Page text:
Choctaw Indians

The Choctaw built a strong Native culture on agriculture and livestock. The Choctaw Indians were prosperous people with a strong economy based on selling livestock and goods to the Europeans. The Choctaw and the Chickasaw are thought to have come from the same descendents separating once the tribe crossed the Mississippi. The Choctaw Indian Tribe was divided into two moieties. Each group had clans and each clan had local groups. Spouses were not allowed to come from within the same moiety.  The children became part of the mothers' moiety.

Over the period of 44 years, which spanned from 1786 to 1830, there were nine treaties signed. In all of which the Choctaw Indians were forced to give up parts of their land. Starting with the Treaty of Hopewell and ending with the Treaty of Dancing Rabbit Creek in 1830, where the Choctaw Indians signed over their remaining homelands. Under article 14 of the Treaty, to remain on the lands that were promised to them, the Choctaw Indians had to register with an Indian agent within six months of signing. Each adult was entitled to 640 acres, each child over 10 received 320 acres, and each child under 10 at the time of signing 160. The antagonistic Indian agent, William Ward, was illusive. The Choctaw that managed to register were cheated and swindled out of their land. While others never got the chance to sign. Most were then moved to the Indian Territory.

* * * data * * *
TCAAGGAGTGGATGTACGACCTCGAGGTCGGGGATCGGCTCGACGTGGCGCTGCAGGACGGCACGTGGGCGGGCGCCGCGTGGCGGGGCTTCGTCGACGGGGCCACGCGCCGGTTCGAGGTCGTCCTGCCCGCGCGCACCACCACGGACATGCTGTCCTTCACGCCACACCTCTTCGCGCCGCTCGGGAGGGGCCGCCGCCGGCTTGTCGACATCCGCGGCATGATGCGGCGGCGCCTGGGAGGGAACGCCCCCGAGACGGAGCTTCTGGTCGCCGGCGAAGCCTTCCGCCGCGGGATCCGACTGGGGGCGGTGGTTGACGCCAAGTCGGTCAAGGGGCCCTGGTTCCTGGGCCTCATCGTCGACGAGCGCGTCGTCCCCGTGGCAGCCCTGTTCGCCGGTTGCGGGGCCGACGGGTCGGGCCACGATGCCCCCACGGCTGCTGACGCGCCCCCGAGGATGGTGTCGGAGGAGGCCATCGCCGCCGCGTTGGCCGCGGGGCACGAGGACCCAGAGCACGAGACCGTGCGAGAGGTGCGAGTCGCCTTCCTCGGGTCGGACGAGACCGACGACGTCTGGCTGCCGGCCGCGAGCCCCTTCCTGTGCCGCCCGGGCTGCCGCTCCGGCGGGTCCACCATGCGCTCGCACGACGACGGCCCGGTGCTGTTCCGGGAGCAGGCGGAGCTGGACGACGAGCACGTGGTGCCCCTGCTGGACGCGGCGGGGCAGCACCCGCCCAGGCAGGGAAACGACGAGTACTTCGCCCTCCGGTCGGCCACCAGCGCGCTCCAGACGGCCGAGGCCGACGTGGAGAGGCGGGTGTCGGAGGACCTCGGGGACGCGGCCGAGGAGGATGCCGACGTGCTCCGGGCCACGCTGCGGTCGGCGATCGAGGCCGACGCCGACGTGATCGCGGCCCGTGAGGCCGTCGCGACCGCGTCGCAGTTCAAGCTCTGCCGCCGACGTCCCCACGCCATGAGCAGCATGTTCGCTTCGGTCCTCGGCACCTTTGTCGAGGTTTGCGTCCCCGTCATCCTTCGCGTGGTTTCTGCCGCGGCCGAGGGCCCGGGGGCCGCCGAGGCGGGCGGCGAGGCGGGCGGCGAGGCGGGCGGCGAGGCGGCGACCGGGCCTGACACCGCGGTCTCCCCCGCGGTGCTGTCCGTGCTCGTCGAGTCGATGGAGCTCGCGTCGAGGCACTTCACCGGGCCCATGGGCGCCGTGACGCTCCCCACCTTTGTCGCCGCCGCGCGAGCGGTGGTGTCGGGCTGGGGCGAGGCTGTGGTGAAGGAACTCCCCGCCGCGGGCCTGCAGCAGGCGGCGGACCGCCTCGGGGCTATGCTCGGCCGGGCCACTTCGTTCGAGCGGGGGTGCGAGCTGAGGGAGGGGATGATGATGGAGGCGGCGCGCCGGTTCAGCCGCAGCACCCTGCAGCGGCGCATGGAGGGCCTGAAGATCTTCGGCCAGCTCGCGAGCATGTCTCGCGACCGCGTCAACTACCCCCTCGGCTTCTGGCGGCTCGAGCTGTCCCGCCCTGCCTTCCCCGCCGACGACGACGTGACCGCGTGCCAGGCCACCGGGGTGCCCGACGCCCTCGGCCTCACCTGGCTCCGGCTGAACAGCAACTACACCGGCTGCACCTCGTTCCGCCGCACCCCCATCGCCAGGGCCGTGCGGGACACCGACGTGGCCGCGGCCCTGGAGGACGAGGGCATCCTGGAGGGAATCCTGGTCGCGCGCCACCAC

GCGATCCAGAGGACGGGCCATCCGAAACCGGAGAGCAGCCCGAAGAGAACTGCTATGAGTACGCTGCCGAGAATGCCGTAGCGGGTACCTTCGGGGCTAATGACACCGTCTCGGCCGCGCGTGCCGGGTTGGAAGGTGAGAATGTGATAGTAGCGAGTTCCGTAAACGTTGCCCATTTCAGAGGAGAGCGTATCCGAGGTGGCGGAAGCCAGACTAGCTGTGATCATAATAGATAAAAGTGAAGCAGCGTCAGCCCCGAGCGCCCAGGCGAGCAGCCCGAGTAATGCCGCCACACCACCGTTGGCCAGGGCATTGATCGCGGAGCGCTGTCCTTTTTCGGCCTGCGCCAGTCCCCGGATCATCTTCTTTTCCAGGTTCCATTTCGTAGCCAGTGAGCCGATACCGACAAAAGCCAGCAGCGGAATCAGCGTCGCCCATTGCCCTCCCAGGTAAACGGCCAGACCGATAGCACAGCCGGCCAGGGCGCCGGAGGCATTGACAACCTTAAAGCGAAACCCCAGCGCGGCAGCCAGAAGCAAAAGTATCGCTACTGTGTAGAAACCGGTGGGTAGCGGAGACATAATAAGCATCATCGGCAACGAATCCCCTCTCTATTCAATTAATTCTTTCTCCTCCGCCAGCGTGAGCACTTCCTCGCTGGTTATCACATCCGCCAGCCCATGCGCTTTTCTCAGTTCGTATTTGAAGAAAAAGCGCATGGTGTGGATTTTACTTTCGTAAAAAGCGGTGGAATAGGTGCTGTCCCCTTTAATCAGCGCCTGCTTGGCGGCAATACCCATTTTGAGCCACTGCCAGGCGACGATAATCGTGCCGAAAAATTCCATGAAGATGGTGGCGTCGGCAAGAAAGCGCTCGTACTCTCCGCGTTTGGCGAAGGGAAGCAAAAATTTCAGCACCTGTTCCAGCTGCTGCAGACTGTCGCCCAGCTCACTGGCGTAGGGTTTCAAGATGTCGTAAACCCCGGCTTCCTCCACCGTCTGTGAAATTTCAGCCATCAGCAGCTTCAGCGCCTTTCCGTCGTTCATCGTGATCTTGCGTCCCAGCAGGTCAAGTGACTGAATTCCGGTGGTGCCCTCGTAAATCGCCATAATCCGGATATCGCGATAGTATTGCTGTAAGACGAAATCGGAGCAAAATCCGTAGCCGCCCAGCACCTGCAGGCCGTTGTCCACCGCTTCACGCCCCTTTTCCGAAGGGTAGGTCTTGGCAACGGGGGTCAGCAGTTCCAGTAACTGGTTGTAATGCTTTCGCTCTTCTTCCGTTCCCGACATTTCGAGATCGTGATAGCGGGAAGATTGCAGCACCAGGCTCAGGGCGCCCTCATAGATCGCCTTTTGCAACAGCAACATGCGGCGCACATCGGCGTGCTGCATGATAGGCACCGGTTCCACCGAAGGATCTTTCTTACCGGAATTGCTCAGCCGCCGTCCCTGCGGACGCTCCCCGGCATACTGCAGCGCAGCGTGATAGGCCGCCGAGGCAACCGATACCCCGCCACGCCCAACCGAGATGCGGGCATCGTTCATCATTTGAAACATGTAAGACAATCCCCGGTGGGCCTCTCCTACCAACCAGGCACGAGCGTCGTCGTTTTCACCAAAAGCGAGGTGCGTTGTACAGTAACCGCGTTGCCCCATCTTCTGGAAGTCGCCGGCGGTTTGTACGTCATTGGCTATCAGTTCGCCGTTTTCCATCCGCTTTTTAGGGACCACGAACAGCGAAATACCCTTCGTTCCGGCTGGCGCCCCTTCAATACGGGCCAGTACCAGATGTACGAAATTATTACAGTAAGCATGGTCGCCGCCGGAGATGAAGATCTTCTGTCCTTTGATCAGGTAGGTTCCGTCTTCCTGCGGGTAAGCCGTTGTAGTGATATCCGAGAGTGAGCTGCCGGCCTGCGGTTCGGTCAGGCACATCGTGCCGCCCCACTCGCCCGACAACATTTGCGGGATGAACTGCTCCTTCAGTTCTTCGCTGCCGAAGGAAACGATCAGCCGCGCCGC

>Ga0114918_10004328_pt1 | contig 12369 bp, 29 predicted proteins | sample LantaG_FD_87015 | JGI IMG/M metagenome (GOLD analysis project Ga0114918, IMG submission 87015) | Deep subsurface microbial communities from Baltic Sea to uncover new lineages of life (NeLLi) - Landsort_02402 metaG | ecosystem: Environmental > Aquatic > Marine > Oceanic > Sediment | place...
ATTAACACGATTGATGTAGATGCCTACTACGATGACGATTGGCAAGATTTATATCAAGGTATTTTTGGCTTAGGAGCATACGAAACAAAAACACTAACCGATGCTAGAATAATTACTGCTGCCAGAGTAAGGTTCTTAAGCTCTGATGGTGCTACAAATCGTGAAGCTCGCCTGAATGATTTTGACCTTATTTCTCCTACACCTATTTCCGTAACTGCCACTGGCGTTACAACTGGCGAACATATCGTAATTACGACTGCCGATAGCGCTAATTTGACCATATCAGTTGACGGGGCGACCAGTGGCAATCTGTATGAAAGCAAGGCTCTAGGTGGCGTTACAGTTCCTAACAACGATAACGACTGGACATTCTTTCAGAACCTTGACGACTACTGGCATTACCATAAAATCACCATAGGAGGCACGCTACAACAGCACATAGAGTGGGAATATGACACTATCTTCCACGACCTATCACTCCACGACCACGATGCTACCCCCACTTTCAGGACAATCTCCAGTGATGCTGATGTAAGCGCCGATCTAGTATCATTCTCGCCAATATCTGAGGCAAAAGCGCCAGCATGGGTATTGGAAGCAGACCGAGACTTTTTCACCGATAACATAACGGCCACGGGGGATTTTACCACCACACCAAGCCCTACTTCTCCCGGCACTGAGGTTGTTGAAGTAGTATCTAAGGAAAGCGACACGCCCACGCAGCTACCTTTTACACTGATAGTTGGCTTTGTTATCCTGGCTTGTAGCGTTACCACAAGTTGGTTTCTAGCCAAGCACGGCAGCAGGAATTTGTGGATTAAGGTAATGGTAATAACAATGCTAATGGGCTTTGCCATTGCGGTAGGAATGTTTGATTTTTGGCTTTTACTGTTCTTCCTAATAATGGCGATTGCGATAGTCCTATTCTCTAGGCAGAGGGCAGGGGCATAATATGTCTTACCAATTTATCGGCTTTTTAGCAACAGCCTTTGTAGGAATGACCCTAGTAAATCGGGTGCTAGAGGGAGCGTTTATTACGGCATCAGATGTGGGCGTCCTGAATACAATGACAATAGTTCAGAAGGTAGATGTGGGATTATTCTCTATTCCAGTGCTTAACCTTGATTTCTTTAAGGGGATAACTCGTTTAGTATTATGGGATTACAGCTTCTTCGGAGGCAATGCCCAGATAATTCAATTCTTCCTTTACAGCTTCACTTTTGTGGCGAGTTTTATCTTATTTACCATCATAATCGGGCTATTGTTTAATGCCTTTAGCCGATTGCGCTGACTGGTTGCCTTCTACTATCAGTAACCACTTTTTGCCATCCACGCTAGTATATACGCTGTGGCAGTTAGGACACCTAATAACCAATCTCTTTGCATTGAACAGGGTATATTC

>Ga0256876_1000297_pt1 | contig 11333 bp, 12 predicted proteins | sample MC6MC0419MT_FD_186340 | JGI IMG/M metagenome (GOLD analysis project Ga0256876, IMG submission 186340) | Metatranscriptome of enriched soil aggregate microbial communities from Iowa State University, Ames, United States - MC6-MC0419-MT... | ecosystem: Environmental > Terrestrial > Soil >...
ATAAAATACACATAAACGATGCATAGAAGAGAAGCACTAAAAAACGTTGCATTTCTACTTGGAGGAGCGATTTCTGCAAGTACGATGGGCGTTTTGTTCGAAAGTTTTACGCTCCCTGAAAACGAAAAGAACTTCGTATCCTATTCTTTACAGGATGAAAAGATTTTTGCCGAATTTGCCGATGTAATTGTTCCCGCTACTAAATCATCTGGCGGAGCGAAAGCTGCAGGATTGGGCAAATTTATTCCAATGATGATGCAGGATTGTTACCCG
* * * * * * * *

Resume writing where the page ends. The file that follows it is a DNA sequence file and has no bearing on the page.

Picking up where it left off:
In 1860, the Choctaw Indians became the first U.S. Indian tribe to adopt its own flag. They did so as they sided with the Confederates in the Civil War and were the Choctaw Confederate Soldiers. Although in 1905-1906 the traces of a tribal government disappeared, 1253 Choctaw Indians remained in Mississippi. Starting in 1918, the U.S. government extended aid to the remaining Indians. Even with the land and schools provided, their numbers lessened as their death rate rose. Finally in 1930 the Mississippi Choctaw death rate declined.



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